Photosynthesis comes as naturally to plants as breathing does to people. This process converts the simple ingredients of carbon dioxide, water and sunlight into energy. Photosynthesis allows plants to grow. In turn, we rely on photosynthesis as the foundation for our life on Earth.
Carina Baskett recalls the first time she learned about photosynthesis. She says, “I remember feeling like, this seems so magical.”
She’s now a plant biologist at the Institute of Science and Technology Austria in Klosterneuburg. “It’s just so amazing that plants are taking air, water and light — things we walk around in, all the time — and they’re turning that into energy and food for the whole world.”
The sun’s energy makes us feel warm when it hits our bare skin. But when sunlight touches the leaves of a plant it does more. It powers a chemical reaction that converts one type of energy into another. Those plant leaves contain plenty of water. That water is made of oxygen atoms bonded to hydrogen atoms. The sun’s energy can excite electrons inside the water molecule enough that the bonds split.
This triggers a reaction “that takes the oxygen away from the water. And that becomes the oxygen in the air that we all breathe,” explains Baskett. Meanwhile, she notes, “Hydrogen from the water gets smushed together with the carbon dioxide [in air], and that makes sugar.”
People and all other animals use this sugar — glucose — as an energy source from food. Plants become the food that our bodies can convert into energy. Essentially, photosynthesis is the reason we can exist, Baskett explains.
It’s no mystery why photosynthesis fascinates her and other scientists. Many of them now want to know more about it, imitate it — even improve upon it.
The basics of photosynthesis are well-known. Chlorophyll, the green pigments in plants, use sunlight to make sugars. But there’s still a lot to learn about how plants control the process and its efficiency. Enter Avihai Danon. He’s a plant biologist at the Weizmann Institute of Science in Rehovot, Israel. He studies how plants regulate, or control, photosynthesis. In a paper published last year in iScience, his team described one such process. He describes it as plants “blinking.”
“Too much light can actually burn the plant’s cells,” says Danon. He compares a plant exposed to too much light to a person playing with electricity. “If suddenly there is a rise in light level, how do they handle it? Do they get burned?”
Any gardener knows plant species are adapted to live in particular amounts of sunlight. But light conditions naturally change. Clouds travel across the sky, wind ruffles leaves and the sun’s position moves throughout the day. To study how photosynthesis adjusts to these changes, Danon studied mustard plants in his lab under low light.
In one test, he increased the light’s intensity every 10 minutes. This was to mimic the rising sun. As the light changed, Danon measured the plant’s fluorescence (Fluor-ESS-ents). This is a form of light energy released by photosynthesis. Measuring the fluorescence helped Danon see how much photosynthesis occurred under different levels of light.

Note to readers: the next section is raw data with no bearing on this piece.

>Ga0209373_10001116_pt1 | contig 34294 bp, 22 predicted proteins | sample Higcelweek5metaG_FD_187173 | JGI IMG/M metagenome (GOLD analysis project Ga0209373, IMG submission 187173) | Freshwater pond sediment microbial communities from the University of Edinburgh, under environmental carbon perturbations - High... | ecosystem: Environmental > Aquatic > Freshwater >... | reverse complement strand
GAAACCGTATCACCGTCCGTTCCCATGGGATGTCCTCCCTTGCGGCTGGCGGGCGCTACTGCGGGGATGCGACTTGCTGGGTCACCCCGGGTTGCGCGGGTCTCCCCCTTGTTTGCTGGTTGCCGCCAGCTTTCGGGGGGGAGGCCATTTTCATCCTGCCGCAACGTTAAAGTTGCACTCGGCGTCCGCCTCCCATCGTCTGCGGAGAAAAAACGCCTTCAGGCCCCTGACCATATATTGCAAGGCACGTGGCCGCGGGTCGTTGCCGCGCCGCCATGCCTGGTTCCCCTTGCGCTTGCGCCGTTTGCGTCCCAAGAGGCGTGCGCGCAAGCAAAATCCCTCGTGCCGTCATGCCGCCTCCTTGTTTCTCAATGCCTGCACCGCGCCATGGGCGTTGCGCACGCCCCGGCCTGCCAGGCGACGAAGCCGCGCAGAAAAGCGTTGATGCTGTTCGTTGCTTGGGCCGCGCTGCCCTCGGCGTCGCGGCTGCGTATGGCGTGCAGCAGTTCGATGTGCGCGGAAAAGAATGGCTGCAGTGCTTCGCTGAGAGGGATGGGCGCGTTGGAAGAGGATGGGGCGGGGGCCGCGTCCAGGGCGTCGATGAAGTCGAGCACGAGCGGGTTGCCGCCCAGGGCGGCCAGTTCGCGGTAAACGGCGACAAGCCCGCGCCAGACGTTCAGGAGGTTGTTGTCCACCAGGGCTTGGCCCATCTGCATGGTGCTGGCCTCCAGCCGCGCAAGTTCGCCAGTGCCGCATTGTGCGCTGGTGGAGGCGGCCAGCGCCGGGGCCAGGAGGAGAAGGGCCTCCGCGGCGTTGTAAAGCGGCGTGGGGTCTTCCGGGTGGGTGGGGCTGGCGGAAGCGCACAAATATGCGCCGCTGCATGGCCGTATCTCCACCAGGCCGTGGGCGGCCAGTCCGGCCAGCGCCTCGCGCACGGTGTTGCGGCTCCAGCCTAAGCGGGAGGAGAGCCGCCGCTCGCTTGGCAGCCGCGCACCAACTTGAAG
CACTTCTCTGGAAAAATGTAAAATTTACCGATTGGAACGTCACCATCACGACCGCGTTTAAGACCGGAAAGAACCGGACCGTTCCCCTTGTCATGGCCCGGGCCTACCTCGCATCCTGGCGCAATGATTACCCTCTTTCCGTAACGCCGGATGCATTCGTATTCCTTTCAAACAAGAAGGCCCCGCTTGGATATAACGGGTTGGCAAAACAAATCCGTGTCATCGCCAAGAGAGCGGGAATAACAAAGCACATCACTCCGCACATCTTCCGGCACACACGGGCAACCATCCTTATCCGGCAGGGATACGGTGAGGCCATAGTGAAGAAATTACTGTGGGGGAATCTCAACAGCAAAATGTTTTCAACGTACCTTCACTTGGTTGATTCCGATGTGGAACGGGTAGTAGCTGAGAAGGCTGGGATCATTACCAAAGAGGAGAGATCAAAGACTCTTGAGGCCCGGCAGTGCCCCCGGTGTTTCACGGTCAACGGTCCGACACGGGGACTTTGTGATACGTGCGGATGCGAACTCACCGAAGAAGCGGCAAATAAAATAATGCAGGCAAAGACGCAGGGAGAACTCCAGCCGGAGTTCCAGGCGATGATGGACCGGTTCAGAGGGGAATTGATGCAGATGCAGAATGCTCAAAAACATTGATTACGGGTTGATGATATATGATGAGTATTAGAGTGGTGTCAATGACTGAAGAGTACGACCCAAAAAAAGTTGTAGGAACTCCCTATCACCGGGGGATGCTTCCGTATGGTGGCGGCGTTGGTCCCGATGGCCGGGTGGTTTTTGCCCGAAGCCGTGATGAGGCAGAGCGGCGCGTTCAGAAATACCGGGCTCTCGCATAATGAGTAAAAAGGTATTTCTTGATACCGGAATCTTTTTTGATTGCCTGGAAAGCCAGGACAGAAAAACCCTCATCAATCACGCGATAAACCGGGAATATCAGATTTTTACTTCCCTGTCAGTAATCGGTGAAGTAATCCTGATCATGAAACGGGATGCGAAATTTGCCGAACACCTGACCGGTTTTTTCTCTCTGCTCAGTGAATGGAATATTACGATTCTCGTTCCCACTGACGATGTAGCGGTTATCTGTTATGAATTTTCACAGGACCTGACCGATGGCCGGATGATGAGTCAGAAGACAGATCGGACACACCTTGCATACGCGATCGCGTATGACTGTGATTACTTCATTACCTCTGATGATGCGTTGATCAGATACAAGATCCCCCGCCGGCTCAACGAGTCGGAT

As the day brightened, Danon expected to see a steady increase in photosynthesis. Instead, the pattern resembled more of a flicker. Photosynthesis would slow way down, and then bump back up a little. Down, and then up. Again and again, little by little, it adjusted to the strengthening light.
“It’s taking a better-be-safe-than-sorry approach,” Danon explains. The plant was anticipating the worst conditions, he says, before adjusting to the actual changes.
Danon couldn’t help but draw a comparison to how human eyes respond to sudden, bright sunlight. When we step outside on a sunny day, our pupils constrict. That response protects our eyes from damage while making sure we still can see important things around us.
Plants can’t move, so their “blinking” helps protect them from burning or bleaching when they are in bright sun. A plant’s light gauges — you can think of them as antennae — register when light levels change. These antennae shrink, and in the process reduce photosynthesis. This shrinking also protects them from sudden changes that might damage the entire plant.
Danon is inspired by what plants can do. “If plants have developed this type of very sophisticated response, and they are successful for hundreds of millions of years, maybe it can help us in our own engineering,” he says.
Scientists have already begun copying, or mimicking, photosynthesis. Their artificial processes also use light to split oxygen and hydrogen — for energy. The dream is to eventually replace fossil fuels. If people could make energy from sun, air and water — as plants do — it would cut down on planet-warming releases of carbon dioxide. It also could create a huge new source of renewable energy.
Many researchers look to solar fuels — fuels made from sunlight — as “green” replacements for today’s carbon-based fossil fuels. These include oil, gas and coal.
Solar fuels can take many forms. They might look like traditional carbon-based fuels, using carbon dioxide to “recycle” emissions from fossil fuels. Hydrogen and oxygen, the chemical products of photosynthesis, can power fuel cells that allow cars to run on electricity. Also, solar energy can convert sunlight into electricity that could be stored in batteries. No matter what form solar fuels take, the first step is splitting water into its elemental building blocks.